Sermon by Pastor Tom Brown · Jun 06, 2021 · True Religion Series

The title for the sermon this morning is “Just be Patient.”

Three words we all love to hear.

I made a list this week of some of the worst seasons of waiting:

  • Waiting while your Mom shops for clothes at the department stores.
  • Sitting in the waiting room at the doctor’s office while you’re sick.
  • Waiting for your cast to come off
  • Waiting for your sibling to get out of the bathroom.
  • Waiting in the car to get home at the end of a road trip.
  • Waiting for summer break (can I get an amen?)
  • Waiting for the baby to arrive (our church wouldn’t know anything about that)

Waiting is hard. There are seasons of waiting for discomfort to end. There are seasons of waiting for good that’s coming.

Life is full of waiting. It can be said that the Christian life is one long wait.

Some of us are waiting for our spouse to change or our marriage to break free from a cycle of conflict and discontentment.

Some of us are waiting for answers to questions we just can’t get clarity about.

Some of us are waiting for tangible results and some kind of sign that we are doing something right in our parenting.

Some of us are waiting for a blessing or life change we’ve been praying about for years.

Some of us are waiting for healing after a lifetime of hurt and open wounds.

Sometimes we get tired of waiting. Sometimes we want to quit. Sometimes other paths tempt us.

James has something to say for those times.

Let’s read James 5:7-11.

I heard a Bible teacher observe that there are three situations in this passage that require particular patience:

  1. Uncontrollable circumstances
  2. Unchangeable people
  3. Unsolvable problems

James is writing to Jewish Christians, many of them who are poor, and most of them who are experiencing intense persecution because of their commitment to the gospel of Jesus. Many of them had lost jobs and families because of their faith. They were enduring significant difficulties and the message of Jesus to them was “be patient”.

James begins with an example of someone who knows patience – the farmer.

See how the farmer waits for the precious fruit of the earth, being patient about it, until it receives the early and the late rains.

A farmer’s life is a life of sowing and waiting.

The Christian life is like that.

The farmer sows today for a harvest he won’t taste until tomorrow.

The Christian life is like that.

We sow seeds today for a harvest we can’t see and won’t taste until another day.

That kind of life requires patient waiting. This morning I want to work through 4 elements of patient waiting in James 5.

Patient waiting requires faith.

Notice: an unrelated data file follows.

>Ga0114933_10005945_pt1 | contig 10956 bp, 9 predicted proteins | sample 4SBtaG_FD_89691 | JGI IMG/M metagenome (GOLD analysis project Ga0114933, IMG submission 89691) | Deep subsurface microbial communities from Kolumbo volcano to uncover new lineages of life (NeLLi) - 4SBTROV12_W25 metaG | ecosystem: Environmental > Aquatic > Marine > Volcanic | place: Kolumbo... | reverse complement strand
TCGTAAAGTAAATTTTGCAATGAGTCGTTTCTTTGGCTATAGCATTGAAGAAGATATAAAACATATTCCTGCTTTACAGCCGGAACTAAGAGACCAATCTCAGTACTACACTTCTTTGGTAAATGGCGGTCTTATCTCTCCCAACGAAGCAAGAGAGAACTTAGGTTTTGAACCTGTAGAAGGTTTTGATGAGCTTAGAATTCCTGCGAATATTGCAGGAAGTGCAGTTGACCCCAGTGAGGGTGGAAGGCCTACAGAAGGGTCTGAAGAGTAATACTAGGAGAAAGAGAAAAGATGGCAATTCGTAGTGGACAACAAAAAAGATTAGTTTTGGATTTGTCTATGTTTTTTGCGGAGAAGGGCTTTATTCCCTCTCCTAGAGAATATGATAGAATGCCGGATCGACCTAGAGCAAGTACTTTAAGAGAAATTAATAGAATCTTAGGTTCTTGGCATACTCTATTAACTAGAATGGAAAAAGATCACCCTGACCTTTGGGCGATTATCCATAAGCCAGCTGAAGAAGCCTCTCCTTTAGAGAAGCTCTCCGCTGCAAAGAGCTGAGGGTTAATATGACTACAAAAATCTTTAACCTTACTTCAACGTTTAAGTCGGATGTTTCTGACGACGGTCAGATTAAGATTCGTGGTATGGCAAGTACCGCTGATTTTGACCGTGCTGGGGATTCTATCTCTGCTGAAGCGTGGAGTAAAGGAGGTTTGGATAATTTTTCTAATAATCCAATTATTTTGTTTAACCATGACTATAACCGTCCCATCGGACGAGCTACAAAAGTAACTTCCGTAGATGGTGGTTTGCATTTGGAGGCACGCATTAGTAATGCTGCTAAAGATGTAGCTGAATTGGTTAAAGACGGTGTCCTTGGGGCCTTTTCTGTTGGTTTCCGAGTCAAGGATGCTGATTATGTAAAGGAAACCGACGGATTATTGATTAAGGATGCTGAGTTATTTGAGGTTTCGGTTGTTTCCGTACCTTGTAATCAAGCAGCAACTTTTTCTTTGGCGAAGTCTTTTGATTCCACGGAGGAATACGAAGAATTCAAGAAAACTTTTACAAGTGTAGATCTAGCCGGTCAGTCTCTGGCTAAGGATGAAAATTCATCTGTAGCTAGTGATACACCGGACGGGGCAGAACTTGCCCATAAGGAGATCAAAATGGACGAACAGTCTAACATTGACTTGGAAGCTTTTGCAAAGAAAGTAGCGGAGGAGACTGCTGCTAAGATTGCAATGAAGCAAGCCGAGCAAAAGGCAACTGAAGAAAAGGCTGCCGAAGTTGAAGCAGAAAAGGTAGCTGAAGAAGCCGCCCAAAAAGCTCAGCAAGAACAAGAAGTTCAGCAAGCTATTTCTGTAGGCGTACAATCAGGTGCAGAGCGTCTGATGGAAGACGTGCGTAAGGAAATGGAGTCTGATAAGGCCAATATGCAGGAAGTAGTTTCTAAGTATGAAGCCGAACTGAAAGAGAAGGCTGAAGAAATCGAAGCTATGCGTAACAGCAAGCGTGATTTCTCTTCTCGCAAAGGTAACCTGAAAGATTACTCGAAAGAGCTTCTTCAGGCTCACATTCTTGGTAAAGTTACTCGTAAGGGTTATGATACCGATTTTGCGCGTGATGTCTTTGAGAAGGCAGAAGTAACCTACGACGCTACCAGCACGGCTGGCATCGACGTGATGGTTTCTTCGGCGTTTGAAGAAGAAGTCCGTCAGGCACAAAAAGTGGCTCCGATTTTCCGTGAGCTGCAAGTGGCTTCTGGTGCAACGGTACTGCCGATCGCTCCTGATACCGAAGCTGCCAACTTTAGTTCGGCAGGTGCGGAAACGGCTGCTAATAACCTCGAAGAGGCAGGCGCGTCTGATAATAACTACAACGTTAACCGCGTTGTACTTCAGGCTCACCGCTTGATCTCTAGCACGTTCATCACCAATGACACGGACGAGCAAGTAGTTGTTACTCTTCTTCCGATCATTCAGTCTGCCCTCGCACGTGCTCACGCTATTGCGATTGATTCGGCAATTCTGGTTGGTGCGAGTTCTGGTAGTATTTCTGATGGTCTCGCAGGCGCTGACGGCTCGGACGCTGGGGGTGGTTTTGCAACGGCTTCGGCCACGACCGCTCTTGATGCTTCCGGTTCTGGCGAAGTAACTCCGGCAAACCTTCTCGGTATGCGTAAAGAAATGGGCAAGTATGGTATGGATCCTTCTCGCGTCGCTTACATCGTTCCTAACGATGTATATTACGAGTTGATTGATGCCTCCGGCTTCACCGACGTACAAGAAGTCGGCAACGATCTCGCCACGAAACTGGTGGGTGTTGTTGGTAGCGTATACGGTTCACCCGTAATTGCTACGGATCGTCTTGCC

Do you every hear the phrase “wait on God” and get a little confused? What does that look like? Am I just supposed to passively wait until God miraculously arrives?

The farmer waits on God by plowing his field, sowing his seed, watching for weeds and pests and preparing for harvest time. He doesn’t know when the rain is coming, he cannot control the weather, but he does his part while he waits for God to do his part.

This is faith.

Experience tells the farmer that rain has come every season of his life so far. Reason tells him it is highly likely the rain will come again.

Faith wakes up in the morning and sows the seeds.

He works on what he can control and he waits on what is beyond his control.

Patience for the Christian is an active virtue. In this passage James uses two words interchangeably: patience and steadfastness.

Patience means bearing pains or trials calmly or without complaint, steadfast despite opposition, difficulty, or adversity.

Steadfastness means firm in belief, determination or adherence.

Patience refers to our attitude in response to difficulty or delay.

Steadfastness refers to our continued action in response to difficulty and delay.

The opposite of patience is impatience: not willing to wait for something, becoming annoyed at delays, easily annoyed at someone’s mistakes or because you have to wait. The opposite of steadfastness is wavering or surrendering.

The greatest tragedy is a person who has labored for years, sowing seeds and waiting on God and then reaches a breaking point and gives in.


I think that many of the times we feel stuck in life it’s not because we don’t know what to do next. We know what to do. We just don’t want to do it. We’re tired. We can’t see the results. So we quit.


To the farmer, the grain gathered at harvest time is a precious treasure. It is

the expectation of receiving that treasure that motivates the farmer.

What’s the precious treasure for us?

The coming of the Lord.

The word is Parousia. The word refers to the arrival of a king or dignitary. It is used in the NT to refer to the day when Jesus returns to judge the wicked, rescue the righteous and establish the kingdom of God on earth.

Have you ever attended the arrival of a famous person?

The great treasure of the Christian life is the arrival of Jesus.

He will come to judge the wicked, rescue the righteous, reward the faithful

and make all things new.

He will bring . . .

The answer to our deepest questions.

The healing of our deepest wounds.

The righting of our greatest wrongs.

The fulfilment of our deepest desires.

The farmer sows seeds today for the precious harvest of grain tomorrow.